December 7, 2012

Chinese blamed for bird decline in Ethiopia

Filed under: China,Ethiopia — ethiopiantimes @ 10:10 am
Tags: ,

Liben Lark

Disappearing habitat and climate change have been blamed for a decline in the Ethiopia’s bird populations – now a conservationist says the Chinese nationals living in Ethiopia could be causing the Ethiopian birds to disappear.
Speaking to the Amharic Reporter published yesterday, director of Ethiopian Wildlife and Natural History Society, Mengistu Wondafrash, said many of the Chinese living in Ethiopia are using a a board with sticky liquid and cereals to hunt birds and consume them.This is the first time a notable conservationist spoke openly about what others knew but not dared to express.
Other than threats of overpopulation, ecology and land management, the Chinese are becoming the reasons behind declines of bird population in Ethiopia, the conservationist explained.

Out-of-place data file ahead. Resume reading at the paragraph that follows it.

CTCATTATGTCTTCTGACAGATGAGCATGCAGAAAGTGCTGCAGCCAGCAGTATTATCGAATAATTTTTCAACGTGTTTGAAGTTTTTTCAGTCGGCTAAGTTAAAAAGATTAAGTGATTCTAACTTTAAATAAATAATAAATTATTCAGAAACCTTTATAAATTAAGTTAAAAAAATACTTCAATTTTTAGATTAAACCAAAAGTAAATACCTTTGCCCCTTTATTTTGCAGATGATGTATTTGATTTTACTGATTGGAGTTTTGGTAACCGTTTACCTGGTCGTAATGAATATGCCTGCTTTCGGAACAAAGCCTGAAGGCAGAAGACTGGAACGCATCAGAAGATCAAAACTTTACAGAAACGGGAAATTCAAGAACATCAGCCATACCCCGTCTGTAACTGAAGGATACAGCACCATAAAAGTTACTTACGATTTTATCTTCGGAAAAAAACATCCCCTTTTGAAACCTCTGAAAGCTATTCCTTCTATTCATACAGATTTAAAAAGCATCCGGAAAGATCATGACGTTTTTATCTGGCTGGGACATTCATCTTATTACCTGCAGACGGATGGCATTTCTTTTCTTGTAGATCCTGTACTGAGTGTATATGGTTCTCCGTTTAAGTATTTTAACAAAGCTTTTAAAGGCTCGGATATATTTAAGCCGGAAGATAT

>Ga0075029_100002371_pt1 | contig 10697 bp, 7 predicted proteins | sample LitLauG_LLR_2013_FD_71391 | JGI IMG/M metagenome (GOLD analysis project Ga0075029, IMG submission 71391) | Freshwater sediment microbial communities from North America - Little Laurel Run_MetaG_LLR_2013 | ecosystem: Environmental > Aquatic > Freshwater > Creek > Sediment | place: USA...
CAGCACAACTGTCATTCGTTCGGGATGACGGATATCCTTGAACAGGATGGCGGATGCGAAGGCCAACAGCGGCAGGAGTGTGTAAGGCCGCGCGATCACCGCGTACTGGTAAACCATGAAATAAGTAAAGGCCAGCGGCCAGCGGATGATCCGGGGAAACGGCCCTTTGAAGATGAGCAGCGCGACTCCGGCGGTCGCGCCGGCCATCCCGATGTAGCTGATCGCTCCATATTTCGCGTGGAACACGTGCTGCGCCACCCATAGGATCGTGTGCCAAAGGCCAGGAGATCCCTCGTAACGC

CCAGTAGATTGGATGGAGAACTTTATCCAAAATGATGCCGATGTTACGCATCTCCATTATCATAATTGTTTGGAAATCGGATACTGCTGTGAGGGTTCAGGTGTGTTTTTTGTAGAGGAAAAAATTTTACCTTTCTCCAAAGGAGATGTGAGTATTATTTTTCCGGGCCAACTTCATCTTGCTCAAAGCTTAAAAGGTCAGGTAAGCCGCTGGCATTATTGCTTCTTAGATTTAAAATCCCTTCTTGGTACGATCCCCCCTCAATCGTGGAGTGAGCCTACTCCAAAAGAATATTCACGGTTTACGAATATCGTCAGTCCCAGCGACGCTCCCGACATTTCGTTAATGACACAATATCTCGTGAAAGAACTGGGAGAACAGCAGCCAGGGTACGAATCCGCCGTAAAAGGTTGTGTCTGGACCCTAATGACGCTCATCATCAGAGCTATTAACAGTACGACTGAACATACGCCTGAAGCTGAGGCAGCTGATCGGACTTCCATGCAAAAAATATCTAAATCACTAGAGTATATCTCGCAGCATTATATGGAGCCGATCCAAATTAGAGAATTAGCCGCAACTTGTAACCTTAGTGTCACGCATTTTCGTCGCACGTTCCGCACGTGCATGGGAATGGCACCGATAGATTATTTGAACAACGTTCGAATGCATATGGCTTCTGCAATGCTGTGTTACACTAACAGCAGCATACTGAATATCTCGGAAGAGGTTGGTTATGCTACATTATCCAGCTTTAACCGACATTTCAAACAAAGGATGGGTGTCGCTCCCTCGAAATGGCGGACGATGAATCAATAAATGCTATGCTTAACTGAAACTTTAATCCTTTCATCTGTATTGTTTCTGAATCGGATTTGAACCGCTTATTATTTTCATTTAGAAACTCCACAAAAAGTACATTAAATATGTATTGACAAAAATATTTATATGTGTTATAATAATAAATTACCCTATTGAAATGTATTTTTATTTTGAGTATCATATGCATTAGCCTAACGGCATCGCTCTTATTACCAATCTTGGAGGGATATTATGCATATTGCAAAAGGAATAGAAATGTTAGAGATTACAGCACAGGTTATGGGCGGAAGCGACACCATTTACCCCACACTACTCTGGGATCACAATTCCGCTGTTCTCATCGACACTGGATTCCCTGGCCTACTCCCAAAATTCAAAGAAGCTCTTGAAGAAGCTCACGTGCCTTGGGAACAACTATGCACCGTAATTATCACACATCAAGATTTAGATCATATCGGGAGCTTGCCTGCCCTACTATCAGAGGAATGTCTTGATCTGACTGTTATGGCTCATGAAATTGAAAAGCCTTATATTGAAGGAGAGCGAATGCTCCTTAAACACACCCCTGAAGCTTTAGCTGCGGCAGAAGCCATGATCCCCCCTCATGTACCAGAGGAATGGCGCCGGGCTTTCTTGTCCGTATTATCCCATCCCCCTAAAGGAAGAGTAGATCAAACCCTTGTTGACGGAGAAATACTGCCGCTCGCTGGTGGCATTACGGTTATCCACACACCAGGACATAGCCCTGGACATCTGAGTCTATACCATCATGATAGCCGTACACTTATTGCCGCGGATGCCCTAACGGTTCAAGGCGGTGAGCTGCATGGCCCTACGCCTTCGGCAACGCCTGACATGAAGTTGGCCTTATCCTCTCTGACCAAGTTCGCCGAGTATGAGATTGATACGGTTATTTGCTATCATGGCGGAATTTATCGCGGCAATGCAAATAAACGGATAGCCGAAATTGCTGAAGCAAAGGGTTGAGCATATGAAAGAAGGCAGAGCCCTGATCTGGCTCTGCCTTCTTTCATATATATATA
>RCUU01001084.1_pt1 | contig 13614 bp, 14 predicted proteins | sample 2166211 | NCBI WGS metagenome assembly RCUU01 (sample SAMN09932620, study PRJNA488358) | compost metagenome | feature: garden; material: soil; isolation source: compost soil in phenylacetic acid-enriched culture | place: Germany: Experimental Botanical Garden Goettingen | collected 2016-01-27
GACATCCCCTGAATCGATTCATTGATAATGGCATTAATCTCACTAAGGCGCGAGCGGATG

Mengistu said his association has issued letters to responsible parties to warn Chinese to stop slaughtering birds.
Many changes have also affected bird populations – most notably changes in land use and the management of the countryside, Mengistu said.
These changes can change the amount or quality of key resources needed by birds, such as suitable places to nest or a shortage of food in summer or winter, he added.
Mengistu stated that rare birds like Liben larks are also continuing to be at risk. Liben larks that are restricted to a very small range of grassland that measures only 36 square kilometers in Negele Borena are experiencing widespread decline and if nothing is done and their populations continue to decline, they may also have the unfortunate distinction of being the first bird to go extinct in Ethiopia, Mengistu said.Two other Ethiopian endemics share an incredibly limited range in southern Ethiopian with the White-tailed Swallow Hirundo megaensis and Ethiopian (Stresemann’s) Bush Crow Zavattariornis stresemanni. The flagship bird of Birdfair 2010, Prince Ruspoli’s Turaco Tauraco ruspolii, has a limited distribution to the northeast of Yabello.


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